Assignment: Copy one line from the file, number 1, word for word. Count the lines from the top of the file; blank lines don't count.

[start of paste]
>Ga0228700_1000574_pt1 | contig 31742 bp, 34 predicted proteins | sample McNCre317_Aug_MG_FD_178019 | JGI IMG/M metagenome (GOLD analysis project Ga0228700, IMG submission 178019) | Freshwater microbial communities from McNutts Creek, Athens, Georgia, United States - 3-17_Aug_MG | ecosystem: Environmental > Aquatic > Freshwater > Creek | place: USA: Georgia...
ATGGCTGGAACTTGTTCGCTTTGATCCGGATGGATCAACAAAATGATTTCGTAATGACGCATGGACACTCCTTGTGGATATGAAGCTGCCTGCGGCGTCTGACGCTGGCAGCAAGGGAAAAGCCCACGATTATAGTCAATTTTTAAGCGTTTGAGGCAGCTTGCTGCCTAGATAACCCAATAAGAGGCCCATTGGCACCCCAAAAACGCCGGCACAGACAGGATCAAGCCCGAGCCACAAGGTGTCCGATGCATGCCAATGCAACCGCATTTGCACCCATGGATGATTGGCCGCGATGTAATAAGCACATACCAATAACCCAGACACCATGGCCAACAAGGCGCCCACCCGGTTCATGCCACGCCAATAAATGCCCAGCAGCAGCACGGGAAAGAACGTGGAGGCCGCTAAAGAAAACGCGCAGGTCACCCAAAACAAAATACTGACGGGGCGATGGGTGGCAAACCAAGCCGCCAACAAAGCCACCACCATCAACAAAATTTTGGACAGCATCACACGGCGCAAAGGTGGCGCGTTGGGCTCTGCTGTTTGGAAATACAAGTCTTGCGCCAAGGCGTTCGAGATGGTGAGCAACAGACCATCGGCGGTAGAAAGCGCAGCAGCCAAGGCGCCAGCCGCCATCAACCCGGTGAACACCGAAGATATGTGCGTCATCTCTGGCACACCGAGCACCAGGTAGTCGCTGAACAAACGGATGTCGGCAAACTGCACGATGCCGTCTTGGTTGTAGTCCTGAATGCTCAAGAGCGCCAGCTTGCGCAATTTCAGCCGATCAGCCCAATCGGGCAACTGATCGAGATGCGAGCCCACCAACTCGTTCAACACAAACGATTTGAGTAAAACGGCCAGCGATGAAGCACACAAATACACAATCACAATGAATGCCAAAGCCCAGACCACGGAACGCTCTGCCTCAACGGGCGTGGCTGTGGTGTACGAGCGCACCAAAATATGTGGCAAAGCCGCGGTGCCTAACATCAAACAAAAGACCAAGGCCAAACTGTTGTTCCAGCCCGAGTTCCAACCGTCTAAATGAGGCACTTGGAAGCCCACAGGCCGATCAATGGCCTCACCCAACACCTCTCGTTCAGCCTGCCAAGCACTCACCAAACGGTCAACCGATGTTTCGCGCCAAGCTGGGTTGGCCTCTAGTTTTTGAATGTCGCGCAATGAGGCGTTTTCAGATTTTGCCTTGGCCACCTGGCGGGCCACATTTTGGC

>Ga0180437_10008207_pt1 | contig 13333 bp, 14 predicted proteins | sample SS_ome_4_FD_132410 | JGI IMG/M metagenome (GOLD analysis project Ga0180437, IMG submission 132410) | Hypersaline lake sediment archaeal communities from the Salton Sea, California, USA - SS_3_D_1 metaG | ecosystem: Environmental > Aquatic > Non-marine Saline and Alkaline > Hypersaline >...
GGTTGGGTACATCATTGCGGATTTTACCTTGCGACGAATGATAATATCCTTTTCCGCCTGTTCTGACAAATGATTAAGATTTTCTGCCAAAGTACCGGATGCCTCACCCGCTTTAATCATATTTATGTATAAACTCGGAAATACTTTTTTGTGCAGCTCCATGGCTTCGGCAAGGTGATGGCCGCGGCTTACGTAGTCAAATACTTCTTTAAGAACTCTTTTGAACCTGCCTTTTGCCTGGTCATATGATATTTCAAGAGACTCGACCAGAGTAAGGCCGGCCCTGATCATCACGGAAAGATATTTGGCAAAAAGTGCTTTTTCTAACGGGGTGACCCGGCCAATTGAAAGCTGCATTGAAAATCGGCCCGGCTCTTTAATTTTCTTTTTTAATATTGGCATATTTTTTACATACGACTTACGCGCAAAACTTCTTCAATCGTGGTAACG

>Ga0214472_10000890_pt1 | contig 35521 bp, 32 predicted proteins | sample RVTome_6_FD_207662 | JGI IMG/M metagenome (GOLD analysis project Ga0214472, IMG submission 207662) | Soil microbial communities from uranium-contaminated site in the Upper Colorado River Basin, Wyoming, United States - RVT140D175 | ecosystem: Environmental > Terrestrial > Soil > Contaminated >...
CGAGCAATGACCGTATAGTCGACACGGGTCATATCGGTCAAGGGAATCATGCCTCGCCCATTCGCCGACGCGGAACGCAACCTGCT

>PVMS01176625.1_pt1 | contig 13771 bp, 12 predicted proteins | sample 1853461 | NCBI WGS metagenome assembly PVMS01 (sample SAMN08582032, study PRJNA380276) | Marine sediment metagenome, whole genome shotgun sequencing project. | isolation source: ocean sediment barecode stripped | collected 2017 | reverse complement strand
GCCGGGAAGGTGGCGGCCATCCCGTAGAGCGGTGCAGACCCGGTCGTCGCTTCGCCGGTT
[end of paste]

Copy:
>Ga0228700_1000574_pt1 | contig 31742 bp, 34 predicted proteins | sample McNCre317_Aug_MG_FD_178019 | JGI IMG/M metagenome (GOLD analysis project Ga0228700, IMG submission 178019) | Freshwater microbial communities from McNutts Creek, Athens, Georgia, United States - 3-17_Aug_MG | ecosystem: Environmental > Aquatic > Freshwater > Creek | place: USA: Georgia...